The study demonstrates one of the fastest electron microscopes in the world in action

By | May 31, 2023

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Attosecond field cycle contrast electron microscopy. Credit: Nature (2023). DOI: 10.1038/s41586-023-06074-9

Electron microscopes give us an insight into the smallest details of materials and can visualize, for example, the structure of solids, molecules or nanoparticles with atomic resolution. However, most materials in nature are not static. They are constantly interacting, moving and reshaping between initial and final configurations.

One of the more general phenomena is the interaction between light and matter, which is ubiquitous in materials such as solar cells, displays or lasers. These interactions are defined by electrons being pushed and attracted by the oscillations of light, and the dynamics are extremely fast: the light waves oscillate atttoseconds, the billionth of a billionth of a second.

Until now, it has been very difficult to directly visualize these extremely fast processes in space and time, but that is exactly what a team of physicists from the University of Konstanz has managed to do. microscope, providing new insights into the functionality of nanomaterials and dielectric metaatoms. They recently published their results in Nature.

Generation of ultra-short electronic pulses

“If you look closely, almost all phenomena in optics, nanophotonics or metamaterials occur on time scales smaller than one oscillation period of a light wave,” explains Peter Baum, professor of physics and head of the Light and Matter Group at the l University of Konstanz.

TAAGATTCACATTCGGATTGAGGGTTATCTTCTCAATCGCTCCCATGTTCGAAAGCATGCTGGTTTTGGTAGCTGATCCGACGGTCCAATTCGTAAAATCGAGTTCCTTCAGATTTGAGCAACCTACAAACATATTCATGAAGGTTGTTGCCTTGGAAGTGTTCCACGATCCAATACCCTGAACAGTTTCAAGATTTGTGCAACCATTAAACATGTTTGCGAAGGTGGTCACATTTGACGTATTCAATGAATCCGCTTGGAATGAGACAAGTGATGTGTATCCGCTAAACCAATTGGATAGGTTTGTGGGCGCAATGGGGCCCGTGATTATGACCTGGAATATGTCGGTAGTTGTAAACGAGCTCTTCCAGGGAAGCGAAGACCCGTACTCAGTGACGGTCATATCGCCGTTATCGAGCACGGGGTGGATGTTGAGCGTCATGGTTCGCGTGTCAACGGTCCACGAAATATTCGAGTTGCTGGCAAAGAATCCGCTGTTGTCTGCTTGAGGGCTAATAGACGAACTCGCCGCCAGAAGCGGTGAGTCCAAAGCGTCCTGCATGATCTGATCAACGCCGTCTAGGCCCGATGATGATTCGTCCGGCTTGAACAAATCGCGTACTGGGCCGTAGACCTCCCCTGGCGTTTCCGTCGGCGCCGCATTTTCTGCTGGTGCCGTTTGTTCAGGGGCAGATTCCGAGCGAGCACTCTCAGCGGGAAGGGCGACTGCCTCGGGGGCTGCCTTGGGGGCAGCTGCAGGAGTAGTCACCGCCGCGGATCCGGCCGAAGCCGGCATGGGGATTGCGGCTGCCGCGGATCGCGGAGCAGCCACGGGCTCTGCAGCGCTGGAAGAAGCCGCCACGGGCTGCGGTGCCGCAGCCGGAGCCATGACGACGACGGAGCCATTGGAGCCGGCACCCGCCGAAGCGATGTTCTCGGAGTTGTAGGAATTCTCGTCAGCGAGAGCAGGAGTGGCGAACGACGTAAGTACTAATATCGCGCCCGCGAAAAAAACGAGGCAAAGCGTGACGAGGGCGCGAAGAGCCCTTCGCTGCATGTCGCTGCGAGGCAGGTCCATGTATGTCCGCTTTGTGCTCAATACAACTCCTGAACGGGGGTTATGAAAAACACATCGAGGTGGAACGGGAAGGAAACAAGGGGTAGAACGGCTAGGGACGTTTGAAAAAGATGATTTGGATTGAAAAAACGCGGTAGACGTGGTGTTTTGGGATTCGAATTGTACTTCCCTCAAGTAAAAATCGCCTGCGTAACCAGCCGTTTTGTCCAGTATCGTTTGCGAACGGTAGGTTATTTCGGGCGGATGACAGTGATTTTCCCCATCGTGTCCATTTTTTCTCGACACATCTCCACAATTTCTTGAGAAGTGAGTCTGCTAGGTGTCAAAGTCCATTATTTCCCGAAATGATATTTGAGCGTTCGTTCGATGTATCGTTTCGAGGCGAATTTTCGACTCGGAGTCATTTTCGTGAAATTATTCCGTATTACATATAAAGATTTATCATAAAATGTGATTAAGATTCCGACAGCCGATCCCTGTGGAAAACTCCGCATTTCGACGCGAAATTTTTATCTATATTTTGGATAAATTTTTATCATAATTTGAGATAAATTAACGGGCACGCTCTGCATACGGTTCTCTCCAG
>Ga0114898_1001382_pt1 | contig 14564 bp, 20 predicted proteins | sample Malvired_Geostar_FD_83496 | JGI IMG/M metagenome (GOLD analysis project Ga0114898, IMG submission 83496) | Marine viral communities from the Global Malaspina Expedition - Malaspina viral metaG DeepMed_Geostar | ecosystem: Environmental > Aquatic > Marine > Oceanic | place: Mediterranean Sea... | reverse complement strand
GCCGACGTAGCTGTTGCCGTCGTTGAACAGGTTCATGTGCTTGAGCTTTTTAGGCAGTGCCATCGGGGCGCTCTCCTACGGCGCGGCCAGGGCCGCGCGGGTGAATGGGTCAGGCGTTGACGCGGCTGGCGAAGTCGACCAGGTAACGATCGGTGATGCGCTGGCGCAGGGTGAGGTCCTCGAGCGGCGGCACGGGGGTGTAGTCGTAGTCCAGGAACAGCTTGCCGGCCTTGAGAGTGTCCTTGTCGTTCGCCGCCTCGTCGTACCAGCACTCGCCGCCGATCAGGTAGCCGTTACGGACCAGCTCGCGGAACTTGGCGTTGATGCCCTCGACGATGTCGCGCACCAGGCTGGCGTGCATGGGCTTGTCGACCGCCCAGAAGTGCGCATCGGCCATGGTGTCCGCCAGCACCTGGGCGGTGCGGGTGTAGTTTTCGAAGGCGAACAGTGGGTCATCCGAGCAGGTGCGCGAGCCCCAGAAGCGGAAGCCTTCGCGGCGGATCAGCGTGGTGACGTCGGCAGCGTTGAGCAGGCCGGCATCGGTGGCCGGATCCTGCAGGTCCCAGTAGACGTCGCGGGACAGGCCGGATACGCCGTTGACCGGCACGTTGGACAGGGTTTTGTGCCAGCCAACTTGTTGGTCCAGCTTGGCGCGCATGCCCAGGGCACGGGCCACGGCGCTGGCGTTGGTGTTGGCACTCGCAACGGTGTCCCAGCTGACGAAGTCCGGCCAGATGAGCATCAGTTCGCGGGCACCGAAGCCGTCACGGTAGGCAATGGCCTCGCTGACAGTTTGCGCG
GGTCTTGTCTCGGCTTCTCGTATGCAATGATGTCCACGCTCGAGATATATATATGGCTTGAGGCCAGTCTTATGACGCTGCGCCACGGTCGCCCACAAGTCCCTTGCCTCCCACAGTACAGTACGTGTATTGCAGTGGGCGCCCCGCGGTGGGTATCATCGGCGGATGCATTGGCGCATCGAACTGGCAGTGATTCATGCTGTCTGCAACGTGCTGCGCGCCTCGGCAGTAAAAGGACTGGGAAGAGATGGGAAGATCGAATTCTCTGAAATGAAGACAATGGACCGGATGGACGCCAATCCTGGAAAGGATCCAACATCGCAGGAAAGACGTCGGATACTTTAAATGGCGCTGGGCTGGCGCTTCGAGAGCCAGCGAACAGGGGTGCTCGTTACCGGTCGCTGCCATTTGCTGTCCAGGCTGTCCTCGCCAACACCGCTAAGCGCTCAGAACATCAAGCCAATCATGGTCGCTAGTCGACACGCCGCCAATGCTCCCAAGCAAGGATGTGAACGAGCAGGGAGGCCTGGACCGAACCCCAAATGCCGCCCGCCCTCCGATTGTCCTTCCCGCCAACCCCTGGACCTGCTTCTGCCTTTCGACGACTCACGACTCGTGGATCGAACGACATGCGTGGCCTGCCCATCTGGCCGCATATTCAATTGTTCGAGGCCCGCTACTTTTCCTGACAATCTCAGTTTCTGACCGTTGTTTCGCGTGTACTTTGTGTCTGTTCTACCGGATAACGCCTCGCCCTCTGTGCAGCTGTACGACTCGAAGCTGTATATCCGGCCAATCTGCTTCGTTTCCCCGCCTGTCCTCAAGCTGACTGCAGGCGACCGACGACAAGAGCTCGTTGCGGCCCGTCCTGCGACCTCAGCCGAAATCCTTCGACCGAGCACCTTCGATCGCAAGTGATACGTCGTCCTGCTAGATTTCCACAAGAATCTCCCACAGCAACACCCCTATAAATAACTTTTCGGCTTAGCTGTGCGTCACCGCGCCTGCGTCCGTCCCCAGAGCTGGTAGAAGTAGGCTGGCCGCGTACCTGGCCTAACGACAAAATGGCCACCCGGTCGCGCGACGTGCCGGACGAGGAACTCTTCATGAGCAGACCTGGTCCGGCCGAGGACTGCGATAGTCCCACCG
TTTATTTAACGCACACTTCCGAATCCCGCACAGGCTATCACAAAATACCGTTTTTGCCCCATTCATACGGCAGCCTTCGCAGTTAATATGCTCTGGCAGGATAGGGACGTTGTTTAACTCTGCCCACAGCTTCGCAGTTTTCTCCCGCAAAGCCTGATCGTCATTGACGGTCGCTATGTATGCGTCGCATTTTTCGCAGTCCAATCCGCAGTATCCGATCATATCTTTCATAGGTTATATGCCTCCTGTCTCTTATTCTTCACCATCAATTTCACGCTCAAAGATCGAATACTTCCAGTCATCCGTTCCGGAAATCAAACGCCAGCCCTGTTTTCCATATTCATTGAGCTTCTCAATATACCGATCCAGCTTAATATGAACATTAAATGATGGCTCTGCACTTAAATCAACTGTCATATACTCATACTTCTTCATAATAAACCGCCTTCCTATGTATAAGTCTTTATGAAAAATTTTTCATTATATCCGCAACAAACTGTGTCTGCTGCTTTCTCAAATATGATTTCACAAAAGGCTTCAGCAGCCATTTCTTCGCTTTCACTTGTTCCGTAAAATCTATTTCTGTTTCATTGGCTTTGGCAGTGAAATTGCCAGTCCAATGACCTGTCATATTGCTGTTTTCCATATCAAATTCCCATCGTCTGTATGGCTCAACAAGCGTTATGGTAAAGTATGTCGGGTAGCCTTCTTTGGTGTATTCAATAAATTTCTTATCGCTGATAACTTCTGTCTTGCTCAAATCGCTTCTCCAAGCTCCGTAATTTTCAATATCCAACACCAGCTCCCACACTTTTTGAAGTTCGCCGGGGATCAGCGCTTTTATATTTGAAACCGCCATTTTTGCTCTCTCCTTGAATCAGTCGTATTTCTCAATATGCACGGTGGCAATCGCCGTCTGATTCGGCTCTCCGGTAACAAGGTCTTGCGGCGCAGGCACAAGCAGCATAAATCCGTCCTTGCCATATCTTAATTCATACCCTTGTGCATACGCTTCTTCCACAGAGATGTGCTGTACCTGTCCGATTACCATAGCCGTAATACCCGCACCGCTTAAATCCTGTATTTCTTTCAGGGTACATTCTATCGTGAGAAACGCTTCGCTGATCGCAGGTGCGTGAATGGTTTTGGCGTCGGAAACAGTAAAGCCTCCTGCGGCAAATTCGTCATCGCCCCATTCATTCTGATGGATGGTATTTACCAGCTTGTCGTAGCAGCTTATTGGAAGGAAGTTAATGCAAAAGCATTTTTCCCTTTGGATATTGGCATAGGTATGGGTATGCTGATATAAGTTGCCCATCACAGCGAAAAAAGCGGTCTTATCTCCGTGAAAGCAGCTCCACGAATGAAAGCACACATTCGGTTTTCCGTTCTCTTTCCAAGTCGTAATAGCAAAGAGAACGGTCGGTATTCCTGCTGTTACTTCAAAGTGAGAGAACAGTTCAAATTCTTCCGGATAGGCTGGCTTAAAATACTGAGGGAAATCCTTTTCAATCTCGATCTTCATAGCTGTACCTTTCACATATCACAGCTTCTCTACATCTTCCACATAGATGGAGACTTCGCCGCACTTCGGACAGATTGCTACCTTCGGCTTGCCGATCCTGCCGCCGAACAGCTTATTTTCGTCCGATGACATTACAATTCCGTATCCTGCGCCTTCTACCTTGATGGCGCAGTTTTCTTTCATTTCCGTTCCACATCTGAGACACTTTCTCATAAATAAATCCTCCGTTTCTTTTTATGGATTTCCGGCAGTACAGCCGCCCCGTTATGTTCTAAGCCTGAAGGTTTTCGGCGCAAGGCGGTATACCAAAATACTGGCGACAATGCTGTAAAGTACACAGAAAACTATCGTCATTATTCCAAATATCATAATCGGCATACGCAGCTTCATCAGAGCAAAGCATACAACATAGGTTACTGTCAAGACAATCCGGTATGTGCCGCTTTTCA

Field dynamics of a plasmon needle. Neighboring electric fields as a function of time. Credit: Nature (2023). DOI: 10.1038/s41586-023-06074-9

‘To film the ultrafast interactions between light and matter, we therefore need a time resolution ofttoseconds.’ To achieve such an extreme recording rate, Baum’s research team uses the rapid oscillations of a continuous-wave laser to convert an electron microscope’s electron beam into a sequence of ultra-short electron pulses.

In this process, a thin silicon membrane creates a periodic acceleration and deceleration of the electrons. “This modulation causes the electrons to reach for each other. After some time, they convert into a train of ultrashort pulses,” explains David Nabben, a doctoral student and first author of the study.

Another laser wave creates the interaction with the reference object. The ultrashort electronic pulses are then used to measure the object’s response to laser light, frozen in time like in a stroboscope. Eventually, the researchers get a movie of the processes with a temporal resolution of anATOsecond.

Study of nanophotonic phenomena

In their study, the scientists present several examples of time-resolved measurements in nanomaterials. Experiments show, for example, the emergence of chiral surface waves that can be controlled by researchers to travel in a specific spatial direction, or characteristic time delays between different radiation modes of nanoantennas. Furthermore, scientists not only study such surface phenomena but also film electromagnetic processes within a waveguide material.

The results are very interesting for further developments in nanophotonics, but also demonstrate the wide range of applications of the new Attosecond Electron Microscopy. “Direct measurement of the electromagnetic functionality of materials as a function of space and time is not only of great value for fundamental science, but also paves the way for new developments in photonic integrated circuits or metamaterials,” says Nabben.

More information:
Peter Baum, Attosecond Electron Microscopy of Subcycle Optical Dynamics, Nature (2023). DOI: 10.1038/s41586-023-06074-9. www.nature.com/articles/s41586-023-06074-9

About the magazine:
Nature

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